Some companies have already gotten a jump on precision treatments. Amgen’s Repatha and Sanofi’s Praluent take into account genetic predispositions of patients who are difficult to treat for high cholesterol, Bob Kirby, the head pharmaceutical analyst at Fitch Ratings Inc., told Bloomberg Law. “The industry is moving forward,” Kirby said. Some cancer drugs are now matched to an individual’s specific genes, like Novartis’s Kymriah.

The Novartis drug was approved in August 2017 and trains the immune system to attack cancer cells. Eventually all drugmakers will move toward those types of highly-specialized treatments, Kirby said, but “it’s still relatively early in the process.”

“Advances in molecular biology and genomics have opened up a panoply of potential drug targets and potential markers that can help identify patients who may benefit from a given therapy,” Kelley Davenport, a spokeswoman for Amgen, told Bloomberg Law. Biologic markers are medical signs that can be measured accurately and reproducibly. Now there’s a “push to expand the ability of global regulators and industry to use biomarkers for patient selection or exclusion in clinical trials, and as surrogate endpoints to support approval pending confirmation of clinical benefit,” Davenport said. A formal biomarker qualification process is underway, Davenport said, and Amgen is “dedicated to the development of precision and personalized medicines,” she added.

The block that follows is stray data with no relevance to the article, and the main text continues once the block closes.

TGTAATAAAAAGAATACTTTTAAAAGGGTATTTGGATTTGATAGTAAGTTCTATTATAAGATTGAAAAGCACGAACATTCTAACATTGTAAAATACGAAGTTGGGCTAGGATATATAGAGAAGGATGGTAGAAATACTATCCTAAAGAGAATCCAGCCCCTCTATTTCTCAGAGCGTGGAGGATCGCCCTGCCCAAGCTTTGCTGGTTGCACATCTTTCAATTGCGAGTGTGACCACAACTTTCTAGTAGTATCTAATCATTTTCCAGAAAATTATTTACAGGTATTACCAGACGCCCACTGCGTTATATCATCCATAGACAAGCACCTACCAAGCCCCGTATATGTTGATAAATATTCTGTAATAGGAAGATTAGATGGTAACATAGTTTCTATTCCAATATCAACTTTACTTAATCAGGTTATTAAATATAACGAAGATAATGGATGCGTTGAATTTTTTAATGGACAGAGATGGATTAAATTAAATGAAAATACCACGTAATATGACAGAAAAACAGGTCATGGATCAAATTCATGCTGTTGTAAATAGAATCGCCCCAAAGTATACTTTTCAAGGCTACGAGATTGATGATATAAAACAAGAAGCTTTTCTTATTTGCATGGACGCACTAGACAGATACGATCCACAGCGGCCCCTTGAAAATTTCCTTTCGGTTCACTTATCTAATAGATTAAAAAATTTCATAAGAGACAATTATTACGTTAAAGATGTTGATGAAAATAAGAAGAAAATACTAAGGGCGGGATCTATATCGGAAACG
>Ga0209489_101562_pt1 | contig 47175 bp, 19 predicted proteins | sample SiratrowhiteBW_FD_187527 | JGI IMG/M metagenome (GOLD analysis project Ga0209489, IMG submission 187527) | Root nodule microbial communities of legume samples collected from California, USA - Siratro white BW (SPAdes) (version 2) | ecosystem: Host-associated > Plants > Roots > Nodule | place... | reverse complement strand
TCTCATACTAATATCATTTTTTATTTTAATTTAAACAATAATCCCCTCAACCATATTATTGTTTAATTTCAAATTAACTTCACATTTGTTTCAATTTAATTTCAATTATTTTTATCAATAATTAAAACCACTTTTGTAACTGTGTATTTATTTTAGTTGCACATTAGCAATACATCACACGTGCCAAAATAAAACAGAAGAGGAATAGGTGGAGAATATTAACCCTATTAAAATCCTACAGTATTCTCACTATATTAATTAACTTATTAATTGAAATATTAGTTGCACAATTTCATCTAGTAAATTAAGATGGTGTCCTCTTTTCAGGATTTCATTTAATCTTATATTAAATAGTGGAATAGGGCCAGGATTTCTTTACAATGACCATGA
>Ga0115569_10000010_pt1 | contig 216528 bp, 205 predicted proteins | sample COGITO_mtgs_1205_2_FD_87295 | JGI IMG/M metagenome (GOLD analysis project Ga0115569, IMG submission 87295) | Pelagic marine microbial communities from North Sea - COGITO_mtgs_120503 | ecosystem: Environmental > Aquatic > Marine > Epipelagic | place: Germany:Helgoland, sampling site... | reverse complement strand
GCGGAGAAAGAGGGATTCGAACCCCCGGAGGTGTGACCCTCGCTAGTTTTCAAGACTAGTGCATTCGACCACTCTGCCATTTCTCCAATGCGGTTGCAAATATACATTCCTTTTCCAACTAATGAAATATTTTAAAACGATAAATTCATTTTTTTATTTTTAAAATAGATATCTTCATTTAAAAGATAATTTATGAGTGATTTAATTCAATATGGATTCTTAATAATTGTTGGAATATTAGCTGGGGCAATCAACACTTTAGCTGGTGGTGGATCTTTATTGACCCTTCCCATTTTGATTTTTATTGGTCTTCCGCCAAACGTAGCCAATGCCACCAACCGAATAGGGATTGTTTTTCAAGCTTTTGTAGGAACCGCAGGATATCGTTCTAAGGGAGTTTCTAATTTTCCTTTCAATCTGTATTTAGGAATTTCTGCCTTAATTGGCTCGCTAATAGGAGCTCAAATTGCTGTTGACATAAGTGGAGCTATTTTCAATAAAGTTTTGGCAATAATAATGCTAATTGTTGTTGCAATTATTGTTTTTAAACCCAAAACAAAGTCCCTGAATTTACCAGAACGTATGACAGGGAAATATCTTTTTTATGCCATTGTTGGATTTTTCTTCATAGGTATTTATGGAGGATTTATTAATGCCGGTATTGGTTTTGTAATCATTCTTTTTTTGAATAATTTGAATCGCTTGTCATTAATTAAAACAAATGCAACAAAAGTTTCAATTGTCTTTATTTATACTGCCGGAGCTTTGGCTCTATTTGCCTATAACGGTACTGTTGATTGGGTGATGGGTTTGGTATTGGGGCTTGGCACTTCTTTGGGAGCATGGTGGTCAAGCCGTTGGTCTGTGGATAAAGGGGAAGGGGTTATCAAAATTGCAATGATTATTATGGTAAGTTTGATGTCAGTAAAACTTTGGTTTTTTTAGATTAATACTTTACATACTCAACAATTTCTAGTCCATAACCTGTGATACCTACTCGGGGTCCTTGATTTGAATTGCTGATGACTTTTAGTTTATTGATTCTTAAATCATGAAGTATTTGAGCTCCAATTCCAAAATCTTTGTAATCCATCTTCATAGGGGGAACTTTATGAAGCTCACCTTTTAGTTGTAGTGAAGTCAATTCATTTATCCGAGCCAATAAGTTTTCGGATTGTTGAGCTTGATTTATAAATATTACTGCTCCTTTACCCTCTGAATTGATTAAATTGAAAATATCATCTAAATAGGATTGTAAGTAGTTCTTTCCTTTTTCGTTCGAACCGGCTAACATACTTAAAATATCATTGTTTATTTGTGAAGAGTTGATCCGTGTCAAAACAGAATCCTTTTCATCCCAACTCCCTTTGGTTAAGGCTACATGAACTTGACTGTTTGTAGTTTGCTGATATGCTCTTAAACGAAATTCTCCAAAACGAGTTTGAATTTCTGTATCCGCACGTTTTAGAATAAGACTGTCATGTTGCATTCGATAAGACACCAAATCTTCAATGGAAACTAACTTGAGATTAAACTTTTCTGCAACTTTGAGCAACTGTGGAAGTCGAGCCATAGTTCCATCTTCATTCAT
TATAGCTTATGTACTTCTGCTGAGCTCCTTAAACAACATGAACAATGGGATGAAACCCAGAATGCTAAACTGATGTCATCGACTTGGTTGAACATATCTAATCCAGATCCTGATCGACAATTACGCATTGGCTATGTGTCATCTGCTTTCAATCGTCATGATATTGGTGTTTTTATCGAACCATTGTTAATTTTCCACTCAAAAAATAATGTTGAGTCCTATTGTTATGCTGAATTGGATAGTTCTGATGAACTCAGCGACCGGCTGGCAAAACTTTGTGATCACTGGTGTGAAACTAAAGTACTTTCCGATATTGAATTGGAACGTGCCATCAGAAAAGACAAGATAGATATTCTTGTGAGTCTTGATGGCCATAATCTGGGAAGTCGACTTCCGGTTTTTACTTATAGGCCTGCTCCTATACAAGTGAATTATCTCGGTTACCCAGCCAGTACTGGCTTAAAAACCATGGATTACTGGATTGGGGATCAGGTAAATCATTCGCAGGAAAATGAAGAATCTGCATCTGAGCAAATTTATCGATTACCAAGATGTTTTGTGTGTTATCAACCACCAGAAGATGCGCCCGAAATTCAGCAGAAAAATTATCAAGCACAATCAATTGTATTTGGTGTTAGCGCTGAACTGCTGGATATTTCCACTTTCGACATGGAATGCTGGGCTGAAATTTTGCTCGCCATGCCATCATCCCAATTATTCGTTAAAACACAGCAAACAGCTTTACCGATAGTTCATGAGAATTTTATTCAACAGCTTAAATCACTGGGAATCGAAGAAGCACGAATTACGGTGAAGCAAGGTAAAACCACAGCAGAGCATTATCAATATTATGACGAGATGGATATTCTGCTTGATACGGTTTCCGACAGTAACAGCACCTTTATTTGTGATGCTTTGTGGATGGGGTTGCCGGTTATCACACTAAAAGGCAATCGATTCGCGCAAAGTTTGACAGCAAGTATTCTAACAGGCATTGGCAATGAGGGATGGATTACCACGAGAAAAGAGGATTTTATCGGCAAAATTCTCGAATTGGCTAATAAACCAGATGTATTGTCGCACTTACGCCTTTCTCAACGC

The Food and Drug Administration is interested in personalized medicine as well.

The agency approved 19 personalized medicines in 2017--a record number--and wants to speed up the approval rates even more. The next step will be to ensure patients can afford these medicines. The one-time treatment cost of $475,000 for Kymriah (tisagenlecleucel) is one type of barrier patients will face as precision treatments become more common.